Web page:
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Local rescue teams found two deer hunters who became separated from their partners this weekend in the wilderness.
Bob Lonsdale was on the edge of hypothermia when he was found at 3:30 a.m. Sunday in heavily wooded terrain near Hawk Inlet on Admiralty Island, according to Bruce Bowler of SEADOGS. Brownie Willard Jr. was reported "wet but in good health" after walking out of the Spaulding Trail near Auke Bay on Monday morning, he said.
Bowler said hypothermia is the biggest danger in the Southeast Alaska wilderness. Despite knowing the area, Lonsdale was wandering and backtracking and "not making good decisions."
Carolee Lonsdale, said her husband is an experienced hunter.
"He's hunted out there for over 20 years," she said. "It's what we eat all winter."
She said she believes her husband is all right, or he wouldn't have been allowed to go back out hunting. He was due back to Juneau today, as originally scheduled. She said she believes her husband lost track of the time.
Bowler said Lonsdale had killed a deer at the side of a road and wounded another. He told his partner at about 2:30 to 3 p.m. Saturday that he was going after the wounded deer and they separated.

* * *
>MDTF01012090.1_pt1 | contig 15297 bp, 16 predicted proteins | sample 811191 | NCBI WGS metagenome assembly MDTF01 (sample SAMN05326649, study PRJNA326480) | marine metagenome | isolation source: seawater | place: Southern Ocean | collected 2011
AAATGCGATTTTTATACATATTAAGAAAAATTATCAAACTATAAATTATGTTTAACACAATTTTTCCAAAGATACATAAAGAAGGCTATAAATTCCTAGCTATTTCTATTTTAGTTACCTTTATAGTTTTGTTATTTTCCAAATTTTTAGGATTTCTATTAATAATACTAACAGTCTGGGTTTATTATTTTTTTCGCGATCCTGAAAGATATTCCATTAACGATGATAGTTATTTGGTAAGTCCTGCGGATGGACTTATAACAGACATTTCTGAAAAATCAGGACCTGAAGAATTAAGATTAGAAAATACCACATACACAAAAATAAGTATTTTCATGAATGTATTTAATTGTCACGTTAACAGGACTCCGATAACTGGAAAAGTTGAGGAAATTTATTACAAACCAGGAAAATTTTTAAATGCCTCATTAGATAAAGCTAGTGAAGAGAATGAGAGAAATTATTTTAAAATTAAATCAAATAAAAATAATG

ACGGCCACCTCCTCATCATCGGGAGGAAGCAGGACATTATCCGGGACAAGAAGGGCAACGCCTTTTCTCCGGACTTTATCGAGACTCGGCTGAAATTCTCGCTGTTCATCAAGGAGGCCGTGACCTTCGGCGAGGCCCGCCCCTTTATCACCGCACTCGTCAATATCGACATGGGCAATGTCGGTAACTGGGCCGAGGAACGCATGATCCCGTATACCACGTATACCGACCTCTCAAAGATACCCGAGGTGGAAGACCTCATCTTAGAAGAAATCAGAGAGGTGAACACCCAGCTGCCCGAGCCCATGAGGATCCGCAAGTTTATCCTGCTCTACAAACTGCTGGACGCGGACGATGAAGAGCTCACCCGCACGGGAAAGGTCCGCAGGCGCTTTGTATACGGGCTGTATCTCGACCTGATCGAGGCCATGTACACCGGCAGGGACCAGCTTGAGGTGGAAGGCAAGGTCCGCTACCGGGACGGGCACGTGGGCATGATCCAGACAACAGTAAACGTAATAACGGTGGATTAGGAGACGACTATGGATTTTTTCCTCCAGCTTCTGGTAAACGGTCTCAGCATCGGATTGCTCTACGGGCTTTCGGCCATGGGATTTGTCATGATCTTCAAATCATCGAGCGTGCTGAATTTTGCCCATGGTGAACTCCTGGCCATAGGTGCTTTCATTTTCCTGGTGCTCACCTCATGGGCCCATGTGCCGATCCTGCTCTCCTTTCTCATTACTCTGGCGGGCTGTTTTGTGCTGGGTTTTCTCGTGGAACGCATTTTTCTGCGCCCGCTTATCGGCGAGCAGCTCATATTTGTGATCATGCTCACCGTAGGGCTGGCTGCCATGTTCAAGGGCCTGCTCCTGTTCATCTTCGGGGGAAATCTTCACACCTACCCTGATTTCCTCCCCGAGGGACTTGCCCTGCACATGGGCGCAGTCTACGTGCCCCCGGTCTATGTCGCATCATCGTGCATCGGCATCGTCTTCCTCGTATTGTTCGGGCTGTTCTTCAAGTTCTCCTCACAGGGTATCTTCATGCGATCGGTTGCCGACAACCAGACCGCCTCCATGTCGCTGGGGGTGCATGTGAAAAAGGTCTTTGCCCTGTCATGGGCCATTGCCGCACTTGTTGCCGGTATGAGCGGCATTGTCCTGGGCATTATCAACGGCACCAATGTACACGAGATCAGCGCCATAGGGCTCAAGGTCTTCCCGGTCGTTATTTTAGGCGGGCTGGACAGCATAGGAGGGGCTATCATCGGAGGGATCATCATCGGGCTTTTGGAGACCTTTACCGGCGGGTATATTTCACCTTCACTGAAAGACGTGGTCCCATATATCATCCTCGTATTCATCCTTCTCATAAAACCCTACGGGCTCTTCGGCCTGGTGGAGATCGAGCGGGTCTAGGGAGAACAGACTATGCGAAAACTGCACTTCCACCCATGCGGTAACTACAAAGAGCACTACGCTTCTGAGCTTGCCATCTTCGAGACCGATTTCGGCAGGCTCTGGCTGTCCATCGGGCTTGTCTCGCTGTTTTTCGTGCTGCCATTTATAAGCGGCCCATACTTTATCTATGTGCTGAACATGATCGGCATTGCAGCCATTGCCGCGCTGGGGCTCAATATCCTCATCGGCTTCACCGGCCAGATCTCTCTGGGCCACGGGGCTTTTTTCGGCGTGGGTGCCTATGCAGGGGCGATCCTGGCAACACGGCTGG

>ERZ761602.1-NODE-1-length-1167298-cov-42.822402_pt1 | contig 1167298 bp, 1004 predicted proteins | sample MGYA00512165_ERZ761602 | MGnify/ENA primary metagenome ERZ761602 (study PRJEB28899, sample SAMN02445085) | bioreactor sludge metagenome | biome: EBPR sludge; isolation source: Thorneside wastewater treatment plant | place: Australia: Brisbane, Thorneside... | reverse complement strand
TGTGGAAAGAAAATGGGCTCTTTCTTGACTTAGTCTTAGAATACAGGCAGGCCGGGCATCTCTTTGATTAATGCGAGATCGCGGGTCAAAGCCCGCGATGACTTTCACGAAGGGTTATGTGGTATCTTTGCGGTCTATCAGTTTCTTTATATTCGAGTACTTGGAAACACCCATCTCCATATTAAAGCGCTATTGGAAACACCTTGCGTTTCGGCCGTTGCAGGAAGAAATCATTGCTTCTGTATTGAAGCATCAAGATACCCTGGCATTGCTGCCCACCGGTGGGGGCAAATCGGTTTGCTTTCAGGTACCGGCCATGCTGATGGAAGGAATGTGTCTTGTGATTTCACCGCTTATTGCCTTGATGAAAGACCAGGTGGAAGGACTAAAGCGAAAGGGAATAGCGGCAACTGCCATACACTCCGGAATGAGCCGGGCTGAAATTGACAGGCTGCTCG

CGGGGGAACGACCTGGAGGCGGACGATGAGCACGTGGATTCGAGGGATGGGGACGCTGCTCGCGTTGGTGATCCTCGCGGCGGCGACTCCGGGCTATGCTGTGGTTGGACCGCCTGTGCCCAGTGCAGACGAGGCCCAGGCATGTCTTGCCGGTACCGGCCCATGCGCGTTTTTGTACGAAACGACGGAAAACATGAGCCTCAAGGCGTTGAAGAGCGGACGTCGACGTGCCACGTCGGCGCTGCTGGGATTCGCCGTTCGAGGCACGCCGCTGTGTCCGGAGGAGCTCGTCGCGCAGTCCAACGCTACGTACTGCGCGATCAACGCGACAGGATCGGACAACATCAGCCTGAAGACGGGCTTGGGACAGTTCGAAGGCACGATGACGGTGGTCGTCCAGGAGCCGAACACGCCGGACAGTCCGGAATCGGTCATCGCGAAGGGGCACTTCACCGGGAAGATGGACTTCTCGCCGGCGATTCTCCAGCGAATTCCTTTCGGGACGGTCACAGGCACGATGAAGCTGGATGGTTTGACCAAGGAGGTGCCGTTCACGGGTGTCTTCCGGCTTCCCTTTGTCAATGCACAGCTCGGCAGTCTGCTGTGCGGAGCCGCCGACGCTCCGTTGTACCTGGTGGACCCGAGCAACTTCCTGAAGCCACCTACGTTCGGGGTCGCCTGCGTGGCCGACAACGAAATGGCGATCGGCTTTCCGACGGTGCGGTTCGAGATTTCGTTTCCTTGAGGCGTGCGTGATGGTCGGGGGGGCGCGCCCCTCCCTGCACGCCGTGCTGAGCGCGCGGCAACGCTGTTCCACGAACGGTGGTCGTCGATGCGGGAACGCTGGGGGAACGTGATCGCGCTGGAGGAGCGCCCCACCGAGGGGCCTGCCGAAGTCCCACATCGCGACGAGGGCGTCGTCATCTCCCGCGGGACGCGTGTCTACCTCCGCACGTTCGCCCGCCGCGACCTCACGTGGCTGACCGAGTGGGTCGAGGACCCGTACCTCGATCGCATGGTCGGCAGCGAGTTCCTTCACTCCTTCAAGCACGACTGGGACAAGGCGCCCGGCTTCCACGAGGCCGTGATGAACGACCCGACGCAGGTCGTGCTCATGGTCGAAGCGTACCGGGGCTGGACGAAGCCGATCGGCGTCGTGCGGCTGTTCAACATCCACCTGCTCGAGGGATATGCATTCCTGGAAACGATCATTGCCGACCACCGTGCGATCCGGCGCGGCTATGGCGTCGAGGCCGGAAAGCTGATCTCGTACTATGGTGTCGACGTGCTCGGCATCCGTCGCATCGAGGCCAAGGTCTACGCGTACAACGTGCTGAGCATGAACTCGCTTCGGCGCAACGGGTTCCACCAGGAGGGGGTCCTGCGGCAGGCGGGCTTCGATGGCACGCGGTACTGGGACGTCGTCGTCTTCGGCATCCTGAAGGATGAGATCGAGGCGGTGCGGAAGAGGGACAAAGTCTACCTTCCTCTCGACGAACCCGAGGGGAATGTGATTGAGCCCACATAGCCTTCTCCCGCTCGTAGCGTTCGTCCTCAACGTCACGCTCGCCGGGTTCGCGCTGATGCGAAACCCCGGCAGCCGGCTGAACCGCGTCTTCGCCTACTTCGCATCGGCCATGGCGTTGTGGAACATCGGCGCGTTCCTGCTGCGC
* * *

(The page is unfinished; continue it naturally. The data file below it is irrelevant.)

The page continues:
The search began with volunteers from the nearby Greens Creek Mine. They notified Alaska State Troopers, who notified Southeast Alaska Dogs Organized for Ground Search (SEADOGS). The U.S. Coast Guard assisted Saturday night, bringing in a 47-foot rescue boat to search the shores and transfer searchers from site to site, Bowler said.
Trooper spokesman Tim DeSpain said searchers made verbal contact with Lonsdale at 3:21 a.m. Sunday and began leading him out 13 minutes later.
Bowler said it took about 312 hours to help Lonsdale back to the road, from where he went to the search command center for medical attention.
Rescuers got him out of the cotton clothing he was wearing "and re-dressed him in something that didn't pull the heat out of him," he said.
When Lonsdale was found, he was so thirsty he drank three canteens of water, Bowler added.
He said it was fortunate that Willard, the man searchers were looking for the following night, was carrying a cell phone.
DeSpain reported that Willard was hunting with his son Sunday. The younger Willard called police early in the evening after losing voice contact with his father for 30 to 40 minutes. SEADOGS and Juneau Mountain Rescue teams were called out.
During the night, searchers made telephone contact with Willard, DeSpain said. Bowler said the searchers helped lead him out of the trail at 7:38 a.m. Monday.
Bowler said prevention from such incidents begins with dressing appropriately.
"Avoid cotton," he said. "Wear clothing appropriate to Southeast Alaska."
He recommended wearing layers of clothing with bright colors showing.
He said rescuers don't understand why deer hunters wear camouflage clothing, because deer are colorblind.
Hunters and hikers should tell people where they are going and when they will get back. People also should take a cell phone or a portable VHF radio so they can communicate with people looking for them.
Although a cell phone wouldn't have worked where Lonsdale was lost, Willard's cell phone saved him, Bowler noted.